Slick Shoota: SATTA Mixtape

Once the reserve of Chicago’s south side projects, footwork music has become a truly global phenomenon in recent years, and whilst Chi-town is still at the heart of it all, it’s in Europe that the sound has evolved most significantly. From French ghetto generals Booty Call Records to the UK jungle-juke alchemy of Om Unit, Fracture and Addison Groove, the 160bpm blueprint has been turned on its head this side of the pond. Flying the flag for Northern Europe is Marius Mevold, aka Slick Shoota, the Oslo-based DJ and producer whose high-energy take on juke borrows as much from its Chicago lineage as it does from UK bass music. A prolific beatmonger, his tracks and remixes have featured on labels such as Loose Squares, B.YRSLF, Mad Decent, Kitsuné and Hyperboloid, and a busy international DJ schedule has seen him put Scandinavia firmly on the footwork map.

We caught up with Slick Shoota for a chat ahead of his gig at SATTA Festival in Lithuania next weekend, and he was kind enough to put together an exclusive mix for us, delving into a melting pot of styles and tempos. Check the interview and stream the mix below.

Slick Shoota – SATTA Mixtape by Hyponik on Mixcloud

You hail from Norway, somewhere most people wouldn’t associate with booty music, so how did you arrive at your sound? Tell us a bit about your early influences as a DJ and producer and what attracted you to juke and footwork.

Yeah it’s pretty funny sometimes. With the music I produce and an artist name like Slick Shoota, Norway isn’t the first thing that springs to mind is it! I grew up on jungle and drum and bass. I guess that’s much of the reason why I was so inspired by the juke and footwork when I first caught on to it – the tempo and sample culture and crazy ideas are pretty similar in juke and jungle. The thing that attracted me the most with juke and footwork though is that there aren’t any given rules, you just get on a vibe and finish a track. It doesn’t have to be super polished – it’s all about good ideas and being creative, not about having the loudest tracks.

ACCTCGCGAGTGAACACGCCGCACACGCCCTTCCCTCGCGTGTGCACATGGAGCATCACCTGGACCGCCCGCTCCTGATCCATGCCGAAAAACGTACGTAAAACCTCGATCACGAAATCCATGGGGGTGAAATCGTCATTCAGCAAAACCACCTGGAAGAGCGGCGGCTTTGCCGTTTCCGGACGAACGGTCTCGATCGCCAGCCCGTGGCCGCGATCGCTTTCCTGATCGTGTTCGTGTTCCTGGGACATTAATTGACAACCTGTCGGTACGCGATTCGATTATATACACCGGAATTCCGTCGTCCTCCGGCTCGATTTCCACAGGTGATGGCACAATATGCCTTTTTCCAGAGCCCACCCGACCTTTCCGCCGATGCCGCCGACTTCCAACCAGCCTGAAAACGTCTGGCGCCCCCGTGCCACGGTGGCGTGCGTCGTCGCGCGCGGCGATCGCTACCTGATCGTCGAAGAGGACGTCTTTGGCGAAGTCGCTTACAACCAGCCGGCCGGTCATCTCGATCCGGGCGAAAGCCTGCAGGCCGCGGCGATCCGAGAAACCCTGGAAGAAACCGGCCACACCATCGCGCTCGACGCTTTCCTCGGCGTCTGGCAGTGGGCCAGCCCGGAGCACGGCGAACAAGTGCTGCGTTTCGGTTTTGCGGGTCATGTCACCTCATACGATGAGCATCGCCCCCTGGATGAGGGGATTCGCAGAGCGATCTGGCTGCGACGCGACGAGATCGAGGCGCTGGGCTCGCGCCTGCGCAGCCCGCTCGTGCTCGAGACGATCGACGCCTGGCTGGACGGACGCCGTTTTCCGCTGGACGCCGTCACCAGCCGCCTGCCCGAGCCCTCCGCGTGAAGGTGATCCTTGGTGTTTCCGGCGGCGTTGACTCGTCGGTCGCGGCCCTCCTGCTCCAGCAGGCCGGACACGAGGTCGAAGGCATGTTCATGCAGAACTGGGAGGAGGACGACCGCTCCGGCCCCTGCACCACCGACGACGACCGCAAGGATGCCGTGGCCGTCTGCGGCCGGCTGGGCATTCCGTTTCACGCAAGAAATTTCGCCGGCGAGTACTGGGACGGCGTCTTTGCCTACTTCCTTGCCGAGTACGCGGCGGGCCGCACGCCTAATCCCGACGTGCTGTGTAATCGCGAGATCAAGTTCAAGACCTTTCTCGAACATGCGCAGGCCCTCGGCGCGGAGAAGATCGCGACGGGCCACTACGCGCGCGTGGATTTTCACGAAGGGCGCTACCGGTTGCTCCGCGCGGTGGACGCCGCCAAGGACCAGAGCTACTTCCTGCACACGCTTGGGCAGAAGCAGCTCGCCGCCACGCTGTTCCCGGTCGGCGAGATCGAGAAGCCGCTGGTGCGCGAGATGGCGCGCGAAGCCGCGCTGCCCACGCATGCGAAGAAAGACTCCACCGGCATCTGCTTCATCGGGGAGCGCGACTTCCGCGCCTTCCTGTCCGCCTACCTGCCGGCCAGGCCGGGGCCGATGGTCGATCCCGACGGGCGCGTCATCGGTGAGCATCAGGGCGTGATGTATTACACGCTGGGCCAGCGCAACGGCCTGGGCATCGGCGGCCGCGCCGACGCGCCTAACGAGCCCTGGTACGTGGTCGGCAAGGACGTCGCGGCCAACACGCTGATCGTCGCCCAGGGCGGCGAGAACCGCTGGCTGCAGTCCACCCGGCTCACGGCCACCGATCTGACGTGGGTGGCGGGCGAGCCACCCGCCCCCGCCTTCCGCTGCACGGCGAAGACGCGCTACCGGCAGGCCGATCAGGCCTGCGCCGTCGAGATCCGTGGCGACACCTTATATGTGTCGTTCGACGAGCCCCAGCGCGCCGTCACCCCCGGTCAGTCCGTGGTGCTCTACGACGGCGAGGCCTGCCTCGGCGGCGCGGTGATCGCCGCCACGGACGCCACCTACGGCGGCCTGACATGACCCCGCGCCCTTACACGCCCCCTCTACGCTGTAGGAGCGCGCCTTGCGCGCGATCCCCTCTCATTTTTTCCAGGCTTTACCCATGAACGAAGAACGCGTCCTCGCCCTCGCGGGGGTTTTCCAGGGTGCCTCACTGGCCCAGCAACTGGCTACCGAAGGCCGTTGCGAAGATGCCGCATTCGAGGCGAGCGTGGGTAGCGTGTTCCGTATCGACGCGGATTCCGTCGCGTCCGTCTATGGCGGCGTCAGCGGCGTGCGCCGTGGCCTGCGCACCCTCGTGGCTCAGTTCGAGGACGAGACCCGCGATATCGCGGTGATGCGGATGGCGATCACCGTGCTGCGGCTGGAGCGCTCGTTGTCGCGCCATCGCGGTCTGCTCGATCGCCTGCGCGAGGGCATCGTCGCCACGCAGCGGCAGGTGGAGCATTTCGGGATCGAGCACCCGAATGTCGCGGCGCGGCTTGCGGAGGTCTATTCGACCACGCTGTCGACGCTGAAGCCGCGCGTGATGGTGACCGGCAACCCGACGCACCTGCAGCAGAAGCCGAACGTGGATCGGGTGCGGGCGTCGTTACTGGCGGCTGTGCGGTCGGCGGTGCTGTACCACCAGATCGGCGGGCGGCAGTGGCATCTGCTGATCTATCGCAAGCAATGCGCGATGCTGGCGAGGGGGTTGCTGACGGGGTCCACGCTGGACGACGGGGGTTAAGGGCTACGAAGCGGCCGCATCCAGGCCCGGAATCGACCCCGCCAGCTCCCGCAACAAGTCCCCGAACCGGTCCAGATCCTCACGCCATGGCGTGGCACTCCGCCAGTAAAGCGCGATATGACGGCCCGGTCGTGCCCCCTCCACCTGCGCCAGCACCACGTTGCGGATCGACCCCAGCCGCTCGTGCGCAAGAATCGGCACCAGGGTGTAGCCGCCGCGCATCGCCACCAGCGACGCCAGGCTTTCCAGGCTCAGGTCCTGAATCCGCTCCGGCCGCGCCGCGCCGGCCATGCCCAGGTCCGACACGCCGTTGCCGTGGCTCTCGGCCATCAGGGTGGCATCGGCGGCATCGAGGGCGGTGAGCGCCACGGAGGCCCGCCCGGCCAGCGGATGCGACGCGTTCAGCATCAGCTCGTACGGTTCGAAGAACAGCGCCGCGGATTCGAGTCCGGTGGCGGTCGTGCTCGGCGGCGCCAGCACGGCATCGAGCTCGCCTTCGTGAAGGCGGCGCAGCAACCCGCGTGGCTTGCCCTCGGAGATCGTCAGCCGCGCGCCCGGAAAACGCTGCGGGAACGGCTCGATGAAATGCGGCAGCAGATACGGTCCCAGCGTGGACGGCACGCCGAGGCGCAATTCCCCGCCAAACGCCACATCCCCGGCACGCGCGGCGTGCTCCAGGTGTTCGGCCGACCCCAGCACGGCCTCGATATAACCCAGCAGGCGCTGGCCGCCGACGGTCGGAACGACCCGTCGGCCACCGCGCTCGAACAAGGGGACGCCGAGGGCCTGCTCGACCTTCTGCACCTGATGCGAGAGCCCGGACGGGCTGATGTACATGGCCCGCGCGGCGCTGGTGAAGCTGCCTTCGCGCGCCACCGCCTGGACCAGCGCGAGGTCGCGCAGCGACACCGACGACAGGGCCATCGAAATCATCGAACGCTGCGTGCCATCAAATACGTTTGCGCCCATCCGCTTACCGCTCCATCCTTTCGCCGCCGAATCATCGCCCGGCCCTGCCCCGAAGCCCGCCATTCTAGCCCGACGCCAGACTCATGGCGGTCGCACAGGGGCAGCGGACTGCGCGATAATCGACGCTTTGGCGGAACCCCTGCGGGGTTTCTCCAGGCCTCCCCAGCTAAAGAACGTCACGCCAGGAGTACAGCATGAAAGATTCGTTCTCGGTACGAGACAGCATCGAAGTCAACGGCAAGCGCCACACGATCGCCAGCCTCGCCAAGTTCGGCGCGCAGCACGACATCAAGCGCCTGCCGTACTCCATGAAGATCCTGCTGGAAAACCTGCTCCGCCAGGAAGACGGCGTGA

Your take on footwork is pretty varied and you also dabble with other strains of bass music – what is it that joins the dots in your music?

Most of my output is around the 160bpm mark, but I’ve also done a Lindstrøm remix at 135bpm, and stuff around 148-150 bpm. I want to do all kinds of bpms, and hopefully people can recognise a Slick Shoota track when they hear it. That’s what I want to achieve. I guess what joins the dots is the energy of my tracks, I always want to keep things moving forward, make people bounce when they hear it. I also don’t want to be associated with one certain type of sound. I like a bit of everything, and I think that shines through when people listen to my releases – it can be ravey, housey or whatever, but always with a dancefloor aim.

It’s interesting to see how quickly footwork has evolved since finding favour outside of Chicago, with its influence now stretching across a broad range of tempos and styles internationally. What do you feel it is about the sound that has grabbed people’s attention and how do you see it evolving?